Then there’s the case of a prisoner who was detained in New York City’s jail system because he couldn’t afford $750 bail set for his misdemeanor charges (drug possession and child endangerment). There, health staff determined that he was suffering from opiate and alcohol withdrawal and ordered he be housed in a special unit for such patients. But while waiting in the medication line his behavior became erratic, which is common in alcohol withdrawal. He was removed from the medication line, restrained and taken to a jail intake area, where other inmates said that security staff beat him brutally. He later died from his injuries. One fellow inmate reported that he heard cries of “no mas!” and others recalled the sickening sound of batons repeatedly striking his body. Due to concerns by prosecutors in the Bronx District Attorney’s office about the strength of the legal case against security staff, nobody was ever prosecuted his death. One of us (Homer Venters) wrote about this case and others in “Life and Death in Rikers Island.”

There are significant health risks of incarceration – including death – and these fall disproportionately on people of color, people with behavioral health problems and the LGBTQ community.

Insufficient or negligent medical care is a violation of human rights, according to the World Health Organization. But basic human rights should be afforded to all. And, in the case of prisoners, “a deliberate indifference to serious medical needs” violates the Eighth Amendment’s prohibition against cruel and unusual punishment.

Incarceration can make people sicker, or kill them, even those who enter prison in good health. Poor health outcomes affect individuals, the confidence we have in facilities, and the public health of society at large – and undermine the goal of humane treatment of prisoners. And yet incarcerated individuals have a higher incidence of HIV, tuberculosis and hepatitis than the general US population.

Appropriate treatment of these illnesses in prisons will prevent their spread into society after an affected prisoner is released into the general population. The US prison and jail population was almost 2.2 million adults in 2016. As incarcerated individuals return home after release, the health risks of incarceration do, too. The physical and emotional trauma of injury, sexual abuse and exposure to solitary confinement stand in the way of employment, family reintegration and the many conditions placed via parole or probation.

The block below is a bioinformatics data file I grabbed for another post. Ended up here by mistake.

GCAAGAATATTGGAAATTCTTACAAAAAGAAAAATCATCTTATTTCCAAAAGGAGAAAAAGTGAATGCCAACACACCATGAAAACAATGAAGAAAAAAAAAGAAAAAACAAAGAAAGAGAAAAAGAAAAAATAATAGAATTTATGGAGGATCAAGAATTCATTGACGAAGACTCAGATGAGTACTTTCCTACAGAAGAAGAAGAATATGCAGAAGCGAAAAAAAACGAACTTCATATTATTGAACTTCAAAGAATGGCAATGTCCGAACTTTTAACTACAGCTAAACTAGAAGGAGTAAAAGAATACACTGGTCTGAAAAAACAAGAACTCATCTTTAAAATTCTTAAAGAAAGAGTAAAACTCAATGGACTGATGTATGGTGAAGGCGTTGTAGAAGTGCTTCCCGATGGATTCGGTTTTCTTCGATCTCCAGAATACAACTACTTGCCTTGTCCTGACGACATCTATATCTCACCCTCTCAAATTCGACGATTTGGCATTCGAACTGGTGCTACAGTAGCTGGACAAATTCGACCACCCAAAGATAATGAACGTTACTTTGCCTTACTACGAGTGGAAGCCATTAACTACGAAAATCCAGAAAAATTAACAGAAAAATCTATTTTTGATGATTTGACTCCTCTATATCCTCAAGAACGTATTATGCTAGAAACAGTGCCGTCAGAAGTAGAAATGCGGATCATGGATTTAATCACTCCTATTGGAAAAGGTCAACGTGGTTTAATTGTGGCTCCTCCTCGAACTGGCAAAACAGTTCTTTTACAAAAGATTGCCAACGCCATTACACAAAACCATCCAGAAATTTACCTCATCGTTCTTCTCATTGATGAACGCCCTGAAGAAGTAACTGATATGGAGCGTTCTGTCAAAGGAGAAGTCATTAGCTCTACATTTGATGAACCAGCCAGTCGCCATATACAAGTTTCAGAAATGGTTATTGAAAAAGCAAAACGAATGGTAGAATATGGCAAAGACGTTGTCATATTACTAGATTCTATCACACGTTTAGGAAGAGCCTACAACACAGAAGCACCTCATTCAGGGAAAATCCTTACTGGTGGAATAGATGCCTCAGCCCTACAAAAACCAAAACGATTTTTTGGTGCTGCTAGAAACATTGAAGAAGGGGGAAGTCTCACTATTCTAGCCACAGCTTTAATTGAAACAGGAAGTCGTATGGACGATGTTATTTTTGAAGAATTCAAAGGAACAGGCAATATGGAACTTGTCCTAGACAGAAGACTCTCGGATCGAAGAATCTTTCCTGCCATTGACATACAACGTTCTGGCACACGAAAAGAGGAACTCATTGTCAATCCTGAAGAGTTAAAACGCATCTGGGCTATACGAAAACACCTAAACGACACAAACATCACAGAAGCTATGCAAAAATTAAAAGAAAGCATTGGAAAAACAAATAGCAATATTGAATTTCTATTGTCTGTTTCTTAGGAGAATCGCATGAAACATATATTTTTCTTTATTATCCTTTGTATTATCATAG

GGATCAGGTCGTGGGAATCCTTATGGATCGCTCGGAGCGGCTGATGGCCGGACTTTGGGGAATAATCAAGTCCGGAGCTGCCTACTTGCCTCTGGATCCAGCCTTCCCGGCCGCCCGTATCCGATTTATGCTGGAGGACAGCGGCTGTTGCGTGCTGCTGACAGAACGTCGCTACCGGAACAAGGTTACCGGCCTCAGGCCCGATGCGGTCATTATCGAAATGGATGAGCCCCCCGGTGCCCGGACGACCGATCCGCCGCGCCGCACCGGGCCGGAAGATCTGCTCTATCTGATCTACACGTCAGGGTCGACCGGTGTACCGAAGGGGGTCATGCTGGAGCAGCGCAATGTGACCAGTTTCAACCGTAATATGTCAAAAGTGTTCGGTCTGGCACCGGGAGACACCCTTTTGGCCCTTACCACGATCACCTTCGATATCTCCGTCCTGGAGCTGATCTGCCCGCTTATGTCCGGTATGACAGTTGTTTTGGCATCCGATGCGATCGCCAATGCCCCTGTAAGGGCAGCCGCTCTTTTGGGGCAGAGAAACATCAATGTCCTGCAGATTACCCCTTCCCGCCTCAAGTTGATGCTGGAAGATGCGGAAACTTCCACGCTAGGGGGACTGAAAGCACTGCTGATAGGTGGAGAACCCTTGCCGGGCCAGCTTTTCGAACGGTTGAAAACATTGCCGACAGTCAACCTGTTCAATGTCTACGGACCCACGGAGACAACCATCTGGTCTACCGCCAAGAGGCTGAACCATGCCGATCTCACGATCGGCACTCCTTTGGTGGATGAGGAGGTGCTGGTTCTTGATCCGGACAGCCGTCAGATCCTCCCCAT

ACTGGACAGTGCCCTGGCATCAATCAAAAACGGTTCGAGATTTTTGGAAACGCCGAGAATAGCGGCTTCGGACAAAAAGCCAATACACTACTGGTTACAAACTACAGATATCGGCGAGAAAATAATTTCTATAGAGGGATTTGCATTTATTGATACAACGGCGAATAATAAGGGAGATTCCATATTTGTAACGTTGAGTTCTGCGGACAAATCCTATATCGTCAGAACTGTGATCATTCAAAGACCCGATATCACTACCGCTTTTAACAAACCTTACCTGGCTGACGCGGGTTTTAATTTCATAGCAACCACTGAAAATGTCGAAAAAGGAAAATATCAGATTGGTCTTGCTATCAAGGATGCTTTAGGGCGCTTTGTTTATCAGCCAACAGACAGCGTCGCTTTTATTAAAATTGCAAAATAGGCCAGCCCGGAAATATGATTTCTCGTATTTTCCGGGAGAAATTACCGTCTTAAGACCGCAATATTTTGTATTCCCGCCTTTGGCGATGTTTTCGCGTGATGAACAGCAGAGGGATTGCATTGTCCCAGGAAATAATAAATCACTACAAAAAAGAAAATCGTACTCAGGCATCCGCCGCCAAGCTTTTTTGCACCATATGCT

It’s easy to overlook incarcerated or detained people. Some may feel that they don’t deserve adequate care because they’ve committed a crime or because they aren’t citizens.

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    While providing prisoners with medical care is a matter of human rights, efficient and effective health care in prisons can be fiscally sound as well. Whether treating an acute medical problem or managing chronic illness, intervening early and consistently usually saves money in the long term. We are all tragically aware of the short-term risks that come from overly aggressive detention policies of asylum seekers, but we can also predict the future lasting impact.

    The time has come for policymakers to heed the call of physicians who are in direct contact with the harmful effects of medical deficiencies in jails and detention centers. We should ensure that there is sufficient funding and the political will to provide adequate and appropriate medical care to inmates who are in our government’s custody. We need to act now, before another child dies while in US custody.